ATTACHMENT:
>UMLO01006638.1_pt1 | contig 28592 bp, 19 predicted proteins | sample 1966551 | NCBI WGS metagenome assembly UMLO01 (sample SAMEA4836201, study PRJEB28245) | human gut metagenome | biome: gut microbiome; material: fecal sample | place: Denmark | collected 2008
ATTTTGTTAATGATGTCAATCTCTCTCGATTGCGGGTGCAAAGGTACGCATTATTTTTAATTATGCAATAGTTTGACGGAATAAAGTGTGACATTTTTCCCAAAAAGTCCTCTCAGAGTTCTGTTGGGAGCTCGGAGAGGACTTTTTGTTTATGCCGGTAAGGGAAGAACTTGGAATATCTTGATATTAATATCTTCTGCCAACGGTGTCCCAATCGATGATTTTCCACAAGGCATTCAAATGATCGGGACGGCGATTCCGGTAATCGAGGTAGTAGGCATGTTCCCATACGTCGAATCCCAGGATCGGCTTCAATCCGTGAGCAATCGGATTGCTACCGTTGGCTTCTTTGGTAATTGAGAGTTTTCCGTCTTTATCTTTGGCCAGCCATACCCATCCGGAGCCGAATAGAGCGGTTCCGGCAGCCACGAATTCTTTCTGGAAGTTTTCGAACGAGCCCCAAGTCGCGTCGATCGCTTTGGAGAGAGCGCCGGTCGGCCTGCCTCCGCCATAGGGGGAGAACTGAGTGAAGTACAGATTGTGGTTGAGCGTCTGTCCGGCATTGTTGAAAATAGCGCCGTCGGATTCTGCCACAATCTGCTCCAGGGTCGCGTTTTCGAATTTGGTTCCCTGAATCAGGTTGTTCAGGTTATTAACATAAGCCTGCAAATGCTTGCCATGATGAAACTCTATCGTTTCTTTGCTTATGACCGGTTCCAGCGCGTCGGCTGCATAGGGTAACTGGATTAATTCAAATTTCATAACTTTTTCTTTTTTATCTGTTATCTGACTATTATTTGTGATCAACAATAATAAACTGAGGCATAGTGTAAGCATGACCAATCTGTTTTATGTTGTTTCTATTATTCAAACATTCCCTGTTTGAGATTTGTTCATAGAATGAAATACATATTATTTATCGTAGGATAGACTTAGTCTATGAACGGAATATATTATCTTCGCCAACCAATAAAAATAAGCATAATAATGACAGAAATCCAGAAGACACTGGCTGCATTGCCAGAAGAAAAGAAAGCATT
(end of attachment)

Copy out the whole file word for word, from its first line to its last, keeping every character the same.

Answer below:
>UMLO01006638.1_pt1 | contig 28592 bp, 19 predicted proteins | sample 1966551 | NCBI WGS metagenome assembly UMLO01 (sample SAMEA4836201, study PRJEB28245) | human gut metagenome | biome: gut microbiome; material: fecal sample | place: Denmark | collected 2008
ATTTTGTTAATGATGTCAATCTCTCTCGATTGCGGGTGCAAAGGTACGCATTATTTTTAATTATGCAATAGTTTGACGGAATAAAGTGTGACATTTTTCCCAAAAAGTCCTCTCAGAGTTCTGTTGGGAGCTCGGAGAGGACTTTTTGTTTATGCCGGTAAGGGAAGAACTTGGAATATCTTGATATTAATATCTTCTGCCAACGGTGTCCCAATCGATGATTTTCCACAAGGCATTCAAATGATCGGGACGGCGATTCCGGTAATCGAGGTAGTAGGCATGTTCCCATACGTCGAATCCCAGGATCGGCTTCAATCCGTGAGCAATCGGATTGCTACCGTTGGCTTCTTTGGTAATTGAGAGTTTTCCGTCTTTATCTTTGGCCAGCCATACCCATCCGGAGCCGAATAGAGCGGTTCCGGCAGCCACGAATTCTTTCTGGAAGTTTTCGAACGAGCCCCAAGTCGCGTCGATCGCTTTGGAGAGAGCGCCGGTCGGCCTGCCTCCGCCATAGGGGGAGAACTGAGTGAAGTACAGATTGTGGTTGAGCGTCTGTCCGGCATTGTTGAAAATAGCGCCGTCGGATTCTGCCACAATCTGCTCCAGGGTCGCGTTTTCGAATTTGGTTCCCTGAATCAGGTTGTTCAGGTTATTAACATAAGCCTGCAAATGCTTGCCATGATGAAACTCTATCGTTTCTTTGCTTATGACCGGTTCCAGCGCGTCGGCTGCATAGGGTAACTGGATTAATTCAAATTTCATAACTTTTTCTTTTTTATCTGTTATCTGACTATTATTTGTGATCAACAATAATAAACTGAGGCATAGTGTAAGCATGACCAATCTGTTTTATGTTGTTTCTATTATTCAAACATTCCCTGTTTGAGATTTGTTCATAGAATGAAATACATATTATTTATCGTAGGATAGACTTAGTCTATGAACGGAATATATTATCTTCGCCAACCAATAAAAATAAGCATAATAATGACAGAAATCCAGAAGACACTGGCTGCATTGCCAGAAGAAAAGAAAGCATT